By ‘habitable’ I mean planets that are neither too cold nor too hot but occupy a sweet spot that would be conducive to life as we know it existing. By combining actual data, from the Kepler space observatory launched by NASA in 2009 to look for Earth-like planets orbiting other stars, with statistical analysis, scientists have come up with an estimate of 15-30 billion habitable planets in our Milky Way galaxy alone. That seems like a lot, even if that number is tiny compared to the estimated 1011 stars in the galaxy.
When one factors in that there are about 1011 galaxies in our universe, the potential number of Earth-like planets is pretty large, around 1021, leading to the possibility that we (i.e., sentient life forms) are not alone in the universe.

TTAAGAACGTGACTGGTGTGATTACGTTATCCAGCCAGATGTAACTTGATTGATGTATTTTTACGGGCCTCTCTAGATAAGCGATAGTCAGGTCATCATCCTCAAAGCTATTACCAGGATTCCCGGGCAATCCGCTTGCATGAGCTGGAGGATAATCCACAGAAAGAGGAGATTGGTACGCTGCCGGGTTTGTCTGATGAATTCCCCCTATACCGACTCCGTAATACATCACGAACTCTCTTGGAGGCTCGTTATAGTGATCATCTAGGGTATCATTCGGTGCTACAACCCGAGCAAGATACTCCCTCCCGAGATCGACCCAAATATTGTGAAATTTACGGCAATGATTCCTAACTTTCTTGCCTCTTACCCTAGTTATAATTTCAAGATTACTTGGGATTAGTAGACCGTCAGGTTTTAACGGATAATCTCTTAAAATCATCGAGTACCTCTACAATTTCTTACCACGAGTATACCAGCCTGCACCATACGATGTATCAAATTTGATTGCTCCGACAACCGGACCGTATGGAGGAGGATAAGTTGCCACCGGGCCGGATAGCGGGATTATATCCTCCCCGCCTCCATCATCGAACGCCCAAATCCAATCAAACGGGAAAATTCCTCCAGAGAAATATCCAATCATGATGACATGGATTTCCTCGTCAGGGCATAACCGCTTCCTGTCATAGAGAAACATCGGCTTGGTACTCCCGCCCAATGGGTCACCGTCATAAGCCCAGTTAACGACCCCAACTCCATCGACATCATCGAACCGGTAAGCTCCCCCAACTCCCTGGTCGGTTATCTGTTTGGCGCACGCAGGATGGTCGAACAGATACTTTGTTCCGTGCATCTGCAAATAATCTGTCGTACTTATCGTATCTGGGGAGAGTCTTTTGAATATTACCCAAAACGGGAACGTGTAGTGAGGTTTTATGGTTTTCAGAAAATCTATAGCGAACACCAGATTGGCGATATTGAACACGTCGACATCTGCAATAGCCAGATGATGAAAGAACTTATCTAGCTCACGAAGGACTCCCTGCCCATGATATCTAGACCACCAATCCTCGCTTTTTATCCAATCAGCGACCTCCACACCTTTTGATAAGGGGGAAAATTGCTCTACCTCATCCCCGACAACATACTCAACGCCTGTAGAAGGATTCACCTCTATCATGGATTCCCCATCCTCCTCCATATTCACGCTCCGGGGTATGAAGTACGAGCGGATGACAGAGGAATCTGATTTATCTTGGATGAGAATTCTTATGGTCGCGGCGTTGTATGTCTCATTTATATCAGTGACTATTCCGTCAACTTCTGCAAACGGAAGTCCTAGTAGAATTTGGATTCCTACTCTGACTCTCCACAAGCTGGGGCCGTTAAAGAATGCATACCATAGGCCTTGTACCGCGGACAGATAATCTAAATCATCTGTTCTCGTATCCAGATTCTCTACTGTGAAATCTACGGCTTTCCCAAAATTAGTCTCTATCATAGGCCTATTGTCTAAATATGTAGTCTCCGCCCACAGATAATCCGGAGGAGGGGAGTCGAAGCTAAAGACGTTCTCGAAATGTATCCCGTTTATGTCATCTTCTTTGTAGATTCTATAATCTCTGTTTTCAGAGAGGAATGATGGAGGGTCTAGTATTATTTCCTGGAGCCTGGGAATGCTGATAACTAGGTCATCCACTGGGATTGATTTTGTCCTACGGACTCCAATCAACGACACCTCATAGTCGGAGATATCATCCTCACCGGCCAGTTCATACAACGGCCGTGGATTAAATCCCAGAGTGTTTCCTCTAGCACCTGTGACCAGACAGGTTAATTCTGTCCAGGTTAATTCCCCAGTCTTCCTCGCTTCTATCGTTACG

So, to ask once again Enrico Fermi’s famous question first posed back in 1950: Where is everybody?
If life exists elsewhere, the reason we have not made contact with them may be because their technology is too primitive to make contact with us or the planet is too distant to do so, because of the limits posed by the speed of light.
Of course, there is always the possibility that the occurrence of the first self-replicating molecule that is necessary for natural selection to do its work and start the drive to more sophisticated life forms is so astoundingly tiny that our Earth is the only place in which the odds were overcome.
I personally feel (with no basis whatsoever) that there is a good chance that life in some form exists elsewhere is the universe but that we will never be able to overcome the difficulties posed by distance.
So while we may not be alone in the universe we will never truly know if we are or not.